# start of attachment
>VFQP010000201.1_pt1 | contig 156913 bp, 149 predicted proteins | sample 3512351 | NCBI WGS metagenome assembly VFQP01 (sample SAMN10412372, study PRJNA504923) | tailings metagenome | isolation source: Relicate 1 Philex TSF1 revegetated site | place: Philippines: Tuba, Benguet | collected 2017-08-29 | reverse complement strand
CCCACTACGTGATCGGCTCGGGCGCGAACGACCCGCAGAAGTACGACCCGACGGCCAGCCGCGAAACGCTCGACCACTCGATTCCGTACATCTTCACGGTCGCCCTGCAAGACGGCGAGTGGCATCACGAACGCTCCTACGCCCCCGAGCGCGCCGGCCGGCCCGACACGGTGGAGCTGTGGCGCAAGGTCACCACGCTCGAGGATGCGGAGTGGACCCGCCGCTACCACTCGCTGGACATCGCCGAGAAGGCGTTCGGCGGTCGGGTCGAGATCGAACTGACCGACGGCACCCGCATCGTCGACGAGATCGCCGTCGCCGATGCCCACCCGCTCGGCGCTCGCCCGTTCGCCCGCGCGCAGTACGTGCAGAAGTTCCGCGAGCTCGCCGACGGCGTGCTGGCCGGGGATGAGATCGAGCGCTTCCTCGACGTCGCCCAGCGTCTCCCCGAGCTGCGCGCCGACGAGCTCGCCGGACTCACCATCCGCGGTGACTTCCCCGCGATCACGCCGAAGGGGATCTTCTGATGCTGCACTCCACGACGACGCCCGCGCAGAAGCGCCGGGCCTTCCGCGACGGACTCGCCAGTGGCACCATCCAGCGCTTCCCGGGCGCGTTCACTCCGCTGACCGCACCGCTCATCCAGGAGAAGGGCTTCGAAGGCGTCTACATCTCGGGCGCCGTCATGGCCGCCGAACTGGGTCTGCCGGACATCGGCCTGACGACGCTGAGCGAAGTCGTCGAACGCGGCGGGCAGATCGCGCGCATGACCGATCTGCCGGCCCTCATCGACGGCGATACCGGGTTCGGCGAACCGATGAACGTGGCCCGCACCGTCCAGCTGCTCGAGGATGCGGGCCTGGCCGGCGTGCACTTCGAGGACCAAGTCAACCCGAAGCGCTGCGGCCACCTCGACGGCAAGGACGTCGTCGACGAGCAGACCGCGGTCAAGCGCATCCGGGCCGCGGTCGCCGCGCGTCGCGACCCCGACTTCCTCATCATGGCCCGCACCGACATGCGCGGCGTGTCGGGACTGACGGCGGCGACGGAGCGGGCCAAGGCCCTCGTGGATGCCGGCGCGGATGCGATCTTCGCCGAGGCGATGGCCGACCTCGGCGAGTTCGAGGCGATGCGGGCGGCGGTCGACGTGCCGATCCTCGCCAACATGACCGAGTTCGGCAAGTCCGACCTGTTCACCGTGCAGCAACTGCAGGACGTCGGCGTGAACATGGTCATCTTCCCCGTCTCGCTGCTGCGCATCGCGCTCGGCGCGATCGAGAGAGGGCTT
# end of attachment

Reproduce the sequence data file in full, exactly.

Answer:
>VFQP010000201.1_pt1 | contig 156913 bp, 149 predicted proteins | sample 3512351 | NCBI WGS metagenome assembly VFQP01 (sample SAMN10412372, study PRJNA504923) | tailings metagenome | isolation source: Relicate 1 Philex TSF1 revegetated site | place: Philippines: Tuba, Benguet | collected 2017-08-29 | reverse complement strand
CCCACTACGTGATCGGCTCGGGCGCGAACGACCCGCAGAAGTACGACCCGACGGCCAGCCGCGAAACGCTCGACCACTCGATTCCGTACATCTTCACGGTCGCCCTGCAAGACGGCGAGTGGCATCACGAACGCTCCTACGCCCCCGAGCGCGCCGGCCGGCCCGACACGGTGGAGCTGTGGCGCAAGGTCACCACGCTCGAGGATGCGGAGTGGACCCGCCGCTACCACTCGCTGGACATCGCCGAGAAGGCGTTCGGCGGTCGGGTCGAGATCGAACTGACCGACGGCACCCGCATCGTCGACGAGATCGCCGTCGCCGATGCCCACCCGCTCGGCGCTCGCCCGTTCGCCCGCGCGCAGTACGTGCAGAAGTTCCGCGAGCTCGCCGACGGCGTGCTGGCCGGGGATGAGATCGAGCGCTTCCTCGACGTCGCCCAGCGTCTCCCCGAGCTGCGCGCCGACGAGCTCGCCGGACTCACCATCCGCGGTGACTTCCCCGCGATCACGCCGAAGGGGATCTTCTGATGCTGCACTCCACGACGACGCCCGCGCAGAAGCGCCGGGCCTTCCGCGACGGACTCGCCAGTGGCACCATCCAGCGCTTCCCGGGCGCGTTCACTCCGCTGACCGCACCGCTCATCCAGGAGAAGGGCTTCGAAGGCGTCTACATCTCGGGCGCCGTCATGGCCGCCGAACTGGGTCTGCCGGACATCGGCCTGACGACGCTGAGCGAAGTCGTCGAACGCGGCGGGCAGATCGCGCGCATGACCGATCTGCCGGCCCTCATCGACGGCGATACCGGGTTCGGCGAACCGATGAACGTGGCCCGCACCGTCCAGCTGCTCGAGGATGCGGGCCTGGCCGGCGTGCACTTCGAGGACCAAGTCAACCCGAAGCGCTGCGGCCACCTCGACGGCAAGGACGTCGTCGACGAGCAGACCGCGGTCAAGCGCATCCGGGCCGCGGTCGCCGCGCGTCGCGACCCCGACTTCCTCATCATGGCCCGCACCGACATGCGCGGCGTGTCGGGACTGACGGCGGCGACGGAGCGGGCCAAGGCCCTCGTGGATGCCGGCGCGGATGCGATCTTCGCCGAGGCGATGGCCGACCTCGGCGAGTTCGAGGCGATGCGGGCGGCGGTCGACGTGCCGATCCTCGCCAACATGACCGAGTTCGGCAAGTCCGACCTGTTCACCGTGCAGCAACTGCAGGACGTCGGCGTGAACATGGTCATCTTCCCCGTCTCGCTGCTGCGCATCGCGCTCGGCGCGATCGAGAGAGGGCTT